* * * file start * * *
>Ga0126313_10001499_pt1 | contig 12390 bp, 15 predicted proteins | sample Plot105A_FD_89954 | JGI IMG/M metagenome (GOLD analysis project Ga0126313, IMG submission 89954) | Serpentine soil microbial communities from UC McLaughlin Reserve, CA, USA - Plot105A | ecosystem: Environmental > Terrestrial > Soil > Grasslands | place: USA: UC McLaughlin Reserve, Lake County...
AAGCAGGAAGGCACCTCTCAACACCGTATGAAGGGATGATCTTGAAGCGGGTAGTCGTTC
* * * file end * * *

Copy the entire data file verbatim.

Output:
>Ga0126313_10001499_pt1 | contig 12390 bp, 15 predicted proteins | sample Plot105A_FD_89954 | JGI IMG/M metagenome (GOLD analysis project Ga0126313, IMG submission 89954) | Serpentine soil microbial communities from UC McLaughlin Reserve, CA, USA - Plot105A | ecosystem: Environmental > Terrestrial > Soil > Grasslands | place: USA: UC McLaughlin Reserve, Lake County...
AAGCAGGAAGGCACCTCTCAACACCGTATGAAGGGATGATCTTGAAGCGGGTAGTCGTTC